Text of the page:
In addition, the mediational effects of covariates (or covariate groups) on census region significance was examined by calculating the resultant change in statistical significance for census region when unadjusted for each covariate. Each potential covariate set was individually removed from the full model (model 2), and Census region global p values were estimated. Differences in Census region p values in the full model to the model with missing covariate sets were computed. As such, those covariates (or covariate groups) with negative values reflect covariates that would cause the adjusted p value to become smaller by that amount, while those with positive values indicate variables that cause the p value to increase by that amount. Using this approach, if the p value change were 0.05, then even if an analysis that excluded the variable had a very low p value (e.g., p = 0.00001), the analysis that includes that variable would be nonsignificant (e.g., (0.00001 + 0.05 = 0.05001). This approach was chosen due to the complications of conducting a standard mediation analysis (i.e., Sobel-Goodman) because of the binary outcome and multinomial predictor.

RESULTS

A total of 183,436 individuals were included in the unadjusted analyses, and 157,319 individuals were included in the adjusted analyses (due to missing covariates). Sociodemographic, health, and geographic/climactic characteristics of the sample are reported in Table 1 by presence of absence of self-reported Sleep Disturbance and Daytime Fatigue. Sleep Disturbance was different for groups across all levels of all variables except for temperature. Daytime Fatigue was similarly different for groups across all levels of all variables, except for age, alcoholic drinks/month, and temperature.

Differences in characteristics of participants relative to Sleep Disturbance and Daytime Fatigue

Variable Category Sleep Disturbance
Daytime Fatigue
No Yes p No Yes p
    Age Mean ± Standard Deviation 45.7 ± 17.6 44.7 ± 17.6 < 0.0001 45.5 ± 17.4 45.1 ± 18.2 0.1051
    Sex % Male 50.32% 41.53% < 0.0001 51.28% 39.19% < 0.0001
    Race/Ethnicity % White 66.66% 68.54% 0.0013 66.43% 69.08% < 0.0001
% Black 8.99% 9.43% 8.79% 10.10%
% Other 24.35% 22.04% 24.78% 20.82%
    Education % < High School 12.21% 16.25% < 0.0001 12.09% 16.11% < 0.0001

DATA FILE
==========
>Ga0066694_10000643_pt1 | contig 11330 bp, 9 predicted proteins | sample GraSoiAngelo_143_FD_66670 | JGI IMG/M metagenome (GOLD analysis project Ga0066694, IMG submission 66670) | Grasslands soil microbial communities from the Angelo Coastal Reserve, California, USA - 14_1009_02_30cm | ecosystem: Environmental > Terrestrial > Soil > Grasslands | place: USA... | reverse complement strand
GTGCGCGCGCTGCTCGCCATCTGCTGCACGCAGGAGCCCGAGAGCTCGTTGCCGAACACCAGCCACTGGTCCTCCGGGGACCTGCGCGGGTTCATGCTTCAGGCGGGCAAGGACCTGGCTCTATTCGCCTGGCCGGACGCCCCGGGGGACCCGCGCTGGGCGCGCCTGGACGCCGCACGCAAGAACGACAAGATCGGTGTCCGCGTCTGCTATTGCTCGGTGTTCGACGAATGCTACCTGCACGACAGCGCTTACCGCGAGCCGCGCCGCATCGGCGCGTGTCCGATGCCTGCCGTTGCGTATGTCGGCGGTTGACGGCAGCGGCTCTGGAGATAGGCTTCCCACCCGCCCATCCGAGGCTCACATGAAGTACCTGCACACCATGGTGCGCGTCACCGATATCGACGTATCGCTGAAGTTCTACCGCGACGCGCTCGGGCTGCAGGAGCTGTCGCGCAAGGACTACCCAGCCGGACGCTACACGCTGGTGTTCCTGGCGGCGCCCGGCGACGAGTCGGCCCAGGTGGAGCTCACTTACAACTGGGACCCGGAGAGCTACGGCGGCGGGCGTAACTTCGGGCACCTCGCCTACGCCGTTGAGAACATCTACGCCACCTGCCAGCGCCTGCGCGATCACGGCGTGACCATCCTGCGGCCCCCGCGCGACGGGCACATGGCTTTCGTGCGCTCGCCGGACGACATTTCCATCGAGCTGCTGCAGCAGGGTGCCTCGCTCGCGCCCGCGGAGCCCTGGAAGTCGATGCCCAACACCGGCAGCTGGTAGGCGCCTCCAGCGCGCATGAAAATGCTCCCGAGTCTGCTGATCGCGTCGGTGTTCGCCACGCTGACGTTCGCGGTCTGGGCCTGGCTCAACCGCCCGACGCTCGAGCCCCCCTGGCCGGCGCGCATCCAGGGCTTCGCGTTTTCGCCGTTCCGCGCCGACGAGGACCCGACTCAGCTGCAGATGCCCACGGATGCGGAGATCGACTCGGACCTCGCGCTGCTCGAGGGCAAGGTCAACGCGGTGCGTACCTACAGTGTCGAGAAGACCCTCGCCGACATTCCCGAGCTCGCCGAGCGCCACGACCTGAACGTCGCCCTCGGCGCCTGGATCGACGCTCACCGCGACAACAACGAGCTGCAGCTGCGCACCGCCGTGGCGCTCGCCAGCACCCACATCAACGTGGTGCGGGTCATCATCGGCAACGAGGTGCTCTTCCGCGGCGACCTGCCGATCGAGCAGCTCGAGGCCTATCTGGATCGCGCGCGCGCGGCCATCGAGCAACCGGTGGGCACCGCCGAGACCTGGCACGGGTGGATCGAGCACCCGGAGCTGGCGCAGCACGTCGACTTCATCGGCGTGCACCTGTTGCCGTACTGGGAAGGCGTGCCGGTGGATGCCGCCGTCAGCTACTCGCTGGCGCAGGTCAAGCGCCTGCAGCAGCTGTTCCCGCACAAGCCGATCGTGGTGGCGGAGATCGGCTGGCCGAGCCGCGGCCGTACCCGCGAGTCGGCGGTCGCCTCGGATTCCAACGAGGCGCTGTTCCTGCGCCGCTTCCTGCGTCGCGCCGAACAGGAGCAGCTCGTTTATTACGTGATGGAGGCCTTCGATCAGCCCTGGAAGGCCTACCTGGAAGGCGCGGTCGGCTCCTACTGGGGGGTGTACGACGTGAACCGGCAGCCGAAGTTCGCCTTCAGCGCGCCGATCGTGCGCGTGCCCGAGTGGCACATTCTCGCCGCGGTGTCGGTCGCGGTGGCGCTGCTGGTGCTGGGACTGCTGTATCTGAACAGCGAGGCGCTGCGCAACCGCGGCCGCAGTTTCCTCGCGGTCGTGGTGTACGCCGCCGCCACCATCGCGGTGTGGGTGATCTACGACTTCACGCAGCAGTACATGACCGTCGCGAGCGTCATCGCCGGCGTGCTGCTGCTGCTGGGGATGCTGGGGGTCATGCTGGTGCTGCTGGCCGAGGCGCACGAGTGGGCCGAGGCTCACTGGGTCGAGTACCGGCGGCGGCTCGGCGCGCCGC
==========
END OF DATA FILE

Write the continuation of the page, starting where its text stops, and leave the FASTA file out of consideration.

% High School Grad 27.67% 32.36% 27.71% 31.52%
% Some College 26.41% 28.46% 26.27% 28.79%
% College Grad 33.72% 22.93% 33.93% 23.59%
    Income % < $10,000 4.85% 9.55% < 0.0001 4.85% 8.99% < 0.0001
% $10-$15,000 4.91% 8.45% 4.73% 8.61%
% $15-$20,000 6.68% 9.95% 6.61% 9.79%
% $20-$25,000 8.71% 11.06% 8.63% 11.03%
% $25-$35,000 12.19% 13.37% 12.13% 13.43%
% $35-$50,000 15.56% 14.71% 15.48% 15.09%
% $50-$75,000 17.91% 14.01% 17.85% 14.78%
% ≥ $75,000 29.19% 18.90% 29.72% 18.29%
    Employment % Employed for Wages 54.54% 41.10% < 0.0001 53.74% 45.74% < 0.0001
% Self Employed 9.40% 7.88% 9.76% 6.83%
% Out of Work > 1yr 1.59% 3.67% 1.69% 3.10%
% Out of Work < 1yr 2.53% 5.49% 2.92% 3.83%
% Home Maker 8.21% 9.12% 8.23% 8.92%
% Student 4.46% 4.90% 4.72% 3.91%
% Retired 16.15% 13.91% 16.16% 13.77%
% Unable to Work 3.12% 13.93% 2.79% 13.90%
    Depression Mean ± Standard Deviation 0.664 ± 1.906 3.860 ± 4.955 < 0.0001 0.597 ± 1.711 3.738 ± 5.019 < 0.0001
    Time Since Last Medical Checkup Never 1.88% 2.16% < 0.0001 1.84% 2.20% < 0.0001
Within Past Year 66.81% 63.78% 66.58% 64.78%
Within Past 2 years 14.38% 12.98% 14.35% 13.42%
Within Past 5 years 9.11% 10.02% 9.28% 9.31%
Over 5 Years 7.83% 11.06% 7.95% 10.29%
    General Health Excellent 23.13% 11.81% < 0.0001 23.73% 11.06% < 0.0001
Very Good 34.19% 24.24% 35.07% 22.55%
Good 29.56% 31.91% 29.44% 31.77%
Poor 10.41% 20.10% 9.77% 21.11%
Very Poor 2.71% 11.94% 1.98% 13.52%
    Mental Health Mean ± Standard Deviation 2.21 ± 5.72 9.00 ± 11.30 < 0.0001 2.02 ± 5.32 8.90 ± 11.53 < 0.0001
    Physical Health Mean ± Standard Deviation 2.65 ± 6.68 7.84 ± 11.20 < 0.0001 2.32 ± 6.11 8.42 ± 11.69 < 0.0001
    Alcoholic Drinks/Month Mean ± Standard Deviation 37.4 ± 148.9 44.2 ± 161.5 0.0047 38.9 ± 150.0 37.9 ± 157.4 0.6366
    Smoking Status Current Everyday 12.09% 24.00% < 0.0001 12.12% 22.54% < 0.0001
Current Some Days 4.89% 7.10% 5.00% 6.37%
Former 23.91% 24.47% 24.01% 23.93%
Never 59.11% 44.44% 58.87% 47.16%
    Body Mass Index Mean ± Standard Deviation 27.1 ± 5.6 28.1 ± 6.9 < 0.0001 27.0 ± 5.5 28.4 ± 7.2 < 0.0001
    Sunlight Exposure Mean ± Standard Deviation 62.7 ± 7.6 62.4 ± 7.8 0.0062 62.7 ± 7.6 62.3 ± 7.8 < 0.0001
    Mean High Temperature Mean ± Standard Deviation 69.7 ± 9.0 69.8 ± 9.1 0.2536 69.7 ± 9.0 69.8 ± 9.2 0.1935
    Mean Day Length Mean ± Standard Deviation 577 ± 34 578 ± 34 0.0238 577 ± 34 578 ± 34 0.0001

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Table 1

Differences in characteristics of participants relative to Sleep Disturbance and Daytime Fatigue